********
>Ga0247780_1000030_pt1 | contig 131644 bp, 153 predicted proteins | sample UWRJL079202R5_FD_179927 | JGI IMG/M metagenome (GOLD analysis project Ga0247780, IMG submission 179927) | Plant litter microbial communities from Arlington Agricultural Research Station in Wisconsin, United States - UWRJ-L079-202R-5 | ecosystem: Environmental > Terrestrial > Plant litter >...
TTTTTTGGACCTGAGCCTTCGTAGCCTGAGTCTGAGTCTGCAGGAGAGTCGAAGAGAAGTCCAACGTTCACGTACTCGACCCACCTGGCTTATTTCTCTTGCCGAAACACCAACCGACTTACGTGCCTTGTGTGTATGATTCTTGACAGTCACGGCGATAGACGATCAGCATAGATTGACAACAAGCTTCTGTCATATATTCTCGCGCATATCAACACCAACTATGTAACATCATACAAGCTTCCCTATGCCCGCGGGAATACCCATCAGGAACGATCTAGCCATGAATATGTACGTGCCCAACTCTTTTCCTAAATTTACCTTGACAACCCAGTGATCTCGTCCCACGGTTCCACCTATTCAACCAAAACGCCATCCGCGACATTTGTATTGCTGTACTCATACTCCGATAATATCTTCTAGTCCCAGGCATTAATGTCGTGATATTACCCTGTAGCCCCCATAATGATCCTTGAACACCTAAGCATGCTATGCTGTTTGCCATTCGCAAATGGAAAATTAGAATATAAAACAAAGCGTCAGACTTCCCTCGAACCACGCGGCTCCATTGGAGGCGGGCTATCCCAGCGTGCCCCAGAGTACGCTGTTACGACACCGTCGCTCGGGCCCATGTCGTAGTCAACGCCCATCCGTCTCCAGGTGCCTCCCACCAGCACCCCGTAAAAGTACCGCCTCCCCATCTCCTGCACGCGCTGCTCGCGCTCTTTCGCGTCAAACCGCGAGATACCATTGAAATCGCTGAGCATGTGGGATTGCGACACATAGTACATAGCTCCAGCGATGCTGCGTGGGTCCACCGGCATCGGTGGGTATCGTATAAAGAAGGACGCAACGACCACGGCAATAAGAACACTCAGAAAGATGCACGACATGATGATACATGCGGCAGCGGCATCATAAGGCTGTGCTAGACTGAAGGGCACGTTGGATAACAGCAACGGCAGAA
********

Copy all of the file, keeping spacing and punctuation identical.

>Ga0247780_1000030_pt1 | contig 131644 bp, 153 predicted proteins | sample UWRJL079202R5_FD_179927 | JGI IMG/M metagenome (GOLD analysis project Ga0247780, IMG submission 179927) | Plant litter microbial communities from Arlington Agricultural Research Station in Wisconsin, United States - UWRJ-L079-202R-5 | ecosystem: Environmental > Terrestrial > Plant litter >...
TTTTTTGGACCTGAGCCTTCGTAGCCTGAGTCTGAGTCTGCAGGAGAGTCGAAGAGAAGTCCAACGTTCACGTACTCGACCCACCTGGCTTATTTCTCTTGCCGAAACACCAACCGACTTACGTGCCTTGTGTGTATGATTCTTGACAGTCACGGCGATAGACGATCAGCATAGATTGACAACAAGCTTCTGTCATATATTCTCGCGCATATCAACACCAACTATGTAACATCATACAAGCTTCCCTATGCCCGCGGGAATACCCATCAGGAACGATCTAGCCATGAATATGTACGTGCCCAACTCTTTTCCTAAATTTACCTTGACAACCCAGTGATCTCGTCCCACGGTTCCACCTATTCAACCAAAACGCCATCCGCGACATTTGTATTGCTGTACTCATACTCCGATAATATCTTCTAGTCCCAGGCATTAATGTCGTGATATTACCCTGTAGCCCCCATAATGATCCTTGAACACCTAAGCATGCTATGCTGTTTGCCATTCGCAAATGGAAAATTAGAATATAAAACAAAGCGTCAGACTTCCCTCGAACCACGCGGCTCCATTGGAGGCGGGCTATCCCAGCGTGCCCCAGAGTACGCTGTTACGACACCGTCGCTCGGGCCCATGTCGTAGTCAACGCCCATCCGTCTCCAGGTGCCTCCCACCAGCACCCCGTAAAAGTACCGCCTCCCCATCTCCTGCACGCGCTGCTCGCGCTCTTTCGCGTCAAACCGCGAGATACCATTGAAATCGCTGAGCATGTGGGATTGCGACACATAGTACATAGCTCCAGCGATGCTGCGTGGGTCCACCGGCATCGGTGGGTATCGTATAAAGAAGGACGCAACGACCACGGCAATAAGAACACTCAGAAAGATGCACGACATGATGATACATGCGGCAGCGGCATCATAAGGCTGTGCTAGACTGAAGGGCACGTTGGATAACAGCAACGGCAGAA